November is just around the corner, which means that it won’t be long until the celebrations for bonfire night begin. Bonfire night is undoubtedly an exciting time of the year, and for it to be memorable (for all of the right reasons), it is important to remember that safety comes first.
Bonfire night is a great opportunity to get family and friends together, and some of the Charities and Churches that we work with often host events within their community. This of course requires careful planning and the implementation of safety practices throughout the night.
When selecting a location, it would be ideal to have the bonfire in an open space, away from trees, animals, and buildings. Attendees on the night should be monitored closely, especially children. Please also be aware that only children over the age of five should be in possession of sparklers.
Here are our top 5 tips to individuals/organisations planning an event on bonfire night:
1) Before the night, check that all fireworks are compatible with legal standards (Learn more about firework compliance here)
2) Check that you have the appropriate insurance cover. If unsure on what type of insurance cover you need, feel free to contact us for advice.
3) Ensure that there is a satisfactory number of responsible adults overseeing the night’s event; all of whom should have received prior training regarding responsibilities and first aid procedures
4) Fire extinguishers and buckets of cold water should be easily accessible in case of an emergency
5) Only the organisers of the event should be handling the bonfire and letting off fireworks, NOT the spectators
*Research conducted by Aviva shows that there is a 60% increase in fire claims during bonfire night, with bonfires and fireworks causing increased damage around the home. Once again, it is crucial that all fireworks are set off in isolation of people and objects. When the night is over, all bonfires should be extinguished completely, and fireworks disposed of with exceptional care.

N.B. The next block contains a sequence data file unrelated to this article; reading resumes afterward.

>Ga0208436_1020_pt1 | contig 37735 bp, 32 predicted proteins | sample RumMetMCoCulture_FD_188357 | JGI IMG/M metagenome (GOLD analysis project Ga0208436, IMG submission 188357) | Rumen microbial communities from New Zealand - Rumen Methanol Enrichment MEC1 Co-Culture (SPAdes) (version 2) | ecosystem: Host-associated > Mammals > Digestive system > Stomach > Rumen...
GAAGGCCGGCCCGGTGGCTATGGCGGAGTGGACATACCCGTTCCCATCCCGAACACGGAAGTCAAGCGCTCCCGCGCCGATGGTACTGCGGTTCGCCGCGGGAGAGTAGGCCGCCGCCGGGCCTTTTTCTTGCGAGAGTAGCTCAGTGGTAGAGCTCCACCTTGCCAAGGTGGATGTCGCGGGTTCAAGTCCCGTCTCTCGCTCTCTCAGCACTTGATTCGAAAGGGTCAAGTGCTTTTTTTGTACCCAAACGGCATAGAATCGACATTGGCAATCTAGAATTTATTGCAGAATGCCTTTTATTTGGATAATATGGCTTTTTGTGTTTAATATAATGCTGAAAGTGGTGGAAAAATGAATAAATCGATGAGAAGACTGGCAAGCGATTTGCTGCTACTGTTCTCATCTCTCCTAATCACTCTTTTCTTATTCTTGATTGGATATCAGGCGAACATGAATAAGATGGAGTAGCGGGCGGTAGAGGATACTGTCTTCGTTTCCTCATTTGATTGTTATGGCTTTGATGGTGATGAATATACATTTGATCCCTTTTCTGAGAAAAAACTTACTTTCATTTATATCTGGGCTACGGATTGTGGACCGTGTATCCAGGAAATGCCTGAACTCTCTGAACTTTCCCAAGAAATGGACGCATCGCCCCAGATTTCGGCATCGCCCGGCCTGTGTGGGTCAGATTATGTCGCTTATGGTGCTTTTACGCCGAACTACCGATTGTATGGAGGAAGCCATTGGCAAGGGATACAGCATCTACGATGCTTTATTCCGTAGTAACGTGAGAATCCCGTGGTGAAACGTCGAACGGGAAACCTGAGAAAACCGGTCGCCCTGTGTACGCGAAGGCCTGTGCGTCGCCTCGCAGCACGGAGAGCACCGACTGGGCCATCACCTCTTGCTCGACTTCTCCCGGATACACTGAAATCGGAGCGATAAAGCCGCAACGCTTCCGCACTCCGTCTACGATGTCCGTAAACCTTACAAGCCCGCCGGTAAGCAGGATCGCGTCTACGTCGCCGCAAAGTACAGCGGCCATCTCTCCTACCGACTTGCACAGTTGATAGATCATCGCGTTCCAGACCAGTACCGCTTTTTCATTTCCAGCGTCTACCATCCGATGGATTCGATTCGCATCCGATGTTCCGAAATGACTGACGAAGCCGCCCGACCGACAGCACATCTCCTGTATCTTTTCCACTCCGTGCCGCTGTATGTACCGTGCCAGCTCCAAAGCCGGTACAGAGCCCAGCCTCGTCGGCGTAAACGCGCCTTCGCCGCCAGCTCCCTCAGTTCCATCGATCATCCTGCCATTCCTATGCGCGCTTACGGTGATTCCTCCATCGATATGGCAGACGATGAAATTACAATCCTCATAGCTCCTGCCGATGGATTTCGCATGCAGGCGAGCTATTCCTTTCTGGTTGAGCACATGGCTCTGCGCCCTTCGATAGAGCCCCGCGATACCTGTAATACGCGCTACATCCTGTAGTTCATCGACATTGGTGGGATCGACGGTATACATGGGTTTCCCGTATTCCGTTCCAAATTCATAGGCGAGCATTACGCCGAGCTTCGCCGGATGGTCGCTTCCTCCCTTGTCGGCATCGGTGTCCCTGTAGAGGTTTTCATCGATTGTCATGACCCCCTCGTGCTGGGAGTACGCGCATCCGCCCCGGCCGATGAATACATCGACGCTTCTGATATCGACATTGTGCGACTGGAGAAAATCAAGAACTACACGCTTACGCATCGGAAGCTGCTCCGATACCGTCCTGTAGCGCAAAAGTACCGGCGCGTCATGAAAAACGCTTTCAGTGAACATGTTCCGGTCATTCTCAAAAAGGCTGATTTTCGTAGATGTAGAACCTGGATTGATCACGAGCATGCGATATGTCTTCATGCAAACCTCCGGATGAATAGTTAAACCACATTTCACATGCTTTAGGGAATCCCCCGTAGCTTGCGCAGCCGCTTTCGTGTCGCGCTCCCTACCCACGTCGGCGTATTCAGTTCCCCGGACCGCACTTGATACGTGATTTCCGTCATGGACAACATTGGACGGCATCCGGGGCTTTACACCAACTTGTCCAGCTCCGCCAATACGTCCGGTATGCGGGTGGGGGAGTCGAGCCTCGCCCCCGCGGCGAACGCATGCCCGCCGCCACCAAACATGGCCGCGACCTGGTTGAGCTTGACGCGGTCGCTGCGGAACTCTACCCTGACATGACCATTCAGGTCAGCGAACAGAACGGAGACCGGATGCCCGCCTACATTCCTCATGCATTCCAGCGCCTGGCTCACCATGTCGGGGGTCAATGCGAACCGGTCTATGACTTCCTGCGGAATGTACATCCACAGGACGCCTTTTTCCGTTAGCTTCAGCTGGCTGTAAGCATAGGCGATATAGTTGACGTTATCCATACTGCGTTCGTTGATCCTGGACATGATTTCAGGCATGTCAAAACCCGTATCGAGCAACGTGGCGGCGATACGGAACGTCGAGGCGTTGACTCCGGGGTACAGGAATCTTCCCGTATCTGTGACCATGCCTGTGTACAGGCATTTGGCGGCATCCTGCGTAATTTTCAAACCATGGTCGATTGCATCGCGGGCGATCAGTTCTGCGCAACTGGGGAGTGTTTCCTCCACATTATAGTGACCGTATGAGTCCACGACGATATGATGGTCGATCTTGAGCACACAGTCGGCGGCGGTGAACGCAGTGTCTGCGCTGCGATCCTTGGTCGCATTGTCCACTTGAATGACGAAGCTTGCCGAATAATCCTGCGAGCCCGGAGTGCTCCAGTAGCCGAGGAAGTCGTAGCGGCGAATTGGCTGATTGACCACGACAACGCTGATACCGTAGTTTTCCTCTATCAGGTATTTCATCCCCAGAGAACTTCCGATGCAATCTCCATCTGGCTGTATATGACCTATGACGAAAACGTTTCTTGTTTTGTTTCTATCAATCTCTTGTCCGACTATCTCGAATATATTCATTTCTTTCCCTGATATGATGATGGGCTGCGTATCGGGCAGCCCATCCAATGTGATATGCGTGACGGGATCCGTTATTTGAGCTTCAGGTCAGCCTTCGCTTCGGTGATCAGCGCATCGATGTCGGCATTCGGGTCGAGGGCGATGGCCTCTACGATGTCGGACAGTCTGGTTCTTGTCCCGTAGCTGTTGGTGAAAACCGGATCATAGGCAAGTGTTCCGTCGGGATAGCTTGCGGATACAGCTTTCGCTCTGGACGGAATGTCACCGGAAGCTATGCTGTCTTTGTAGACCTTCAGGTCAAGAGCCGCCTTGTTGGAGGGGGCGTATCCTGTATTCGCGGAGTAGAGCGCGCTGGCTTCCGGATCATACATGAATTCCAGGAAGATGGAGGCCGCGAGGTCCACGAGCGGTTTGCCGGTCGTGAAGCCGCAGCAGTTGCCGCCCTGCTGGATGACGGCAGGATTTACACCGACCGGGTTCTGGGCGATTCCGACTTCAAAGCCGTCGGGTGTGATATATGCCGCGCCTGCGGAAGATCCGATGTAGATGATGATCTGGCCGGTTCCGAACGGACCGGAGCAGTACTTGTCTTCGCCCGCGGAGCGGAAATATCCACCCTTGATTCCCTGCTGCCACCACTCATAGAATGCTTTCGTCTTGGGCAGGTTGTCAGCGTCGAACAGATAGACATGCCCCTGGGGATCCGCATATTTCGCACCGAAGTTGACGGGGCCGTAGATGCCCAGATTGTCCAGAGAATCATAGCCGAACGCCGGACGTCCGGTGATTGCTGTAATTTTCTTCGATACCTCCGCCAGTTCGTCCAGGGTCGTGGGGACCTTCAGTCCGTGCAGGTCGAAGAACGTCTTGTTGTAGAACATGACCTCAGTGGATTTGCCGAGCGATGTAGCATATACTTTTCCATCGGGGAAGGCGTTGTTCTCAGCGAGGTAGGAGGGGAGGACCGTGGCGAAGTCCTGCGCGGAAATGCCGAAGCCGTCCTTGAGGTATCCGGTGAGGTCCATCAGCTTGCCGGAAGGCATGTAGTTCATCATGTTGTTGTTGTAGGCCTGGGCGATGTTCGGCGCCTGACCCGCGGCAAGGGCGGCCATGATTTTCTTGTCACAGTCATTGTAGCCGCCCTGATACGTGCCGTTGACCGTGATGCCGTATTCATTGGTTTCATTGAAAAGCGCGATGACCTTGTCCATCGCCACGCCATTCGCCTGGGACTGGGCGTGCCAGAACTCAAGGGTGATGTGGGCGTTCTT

Bonfire night should be an evening full of laughter and innocent fun, but sadly this is not the agenda for everyone, as opportunists are notoriously known to burglarise homes and steal personal property. **Aviva’s claims data reveals that there is a 22% increase in burglaries on bonfire night, compared with a typical day. To lessen your chances of becoming a victim to such crimes, you should remain extra vigilant. Whether you choose to spend the night outside of the house or indoors, you should ensure that all doors are locked, and all windows shut.
**Reports show that electronic gadgets, such as mobile phones and laptops are high on the ‘wish list’ of thieves; so be mindful to keep all valuable items (or anything that appears to be expensive) in a safe place, and not visible to outsiders. Prowlers also take an interest in motor vehicles; therefore, if possible, leave cars and motorcycles locked up in a garage overnight.
Amidst all of the safety precautions, bonfire night is a time to enjoy, so have fun and be safe!
To learn more on how to keep safe during the festivity, click here

*Aviva: The bad ‘guys’ come out on Bonfire Night, sparking a 22% increase in burglaries
**Aviva: Beware the bad ‘guy’ on bonfire night as burglaries and malicious damage soar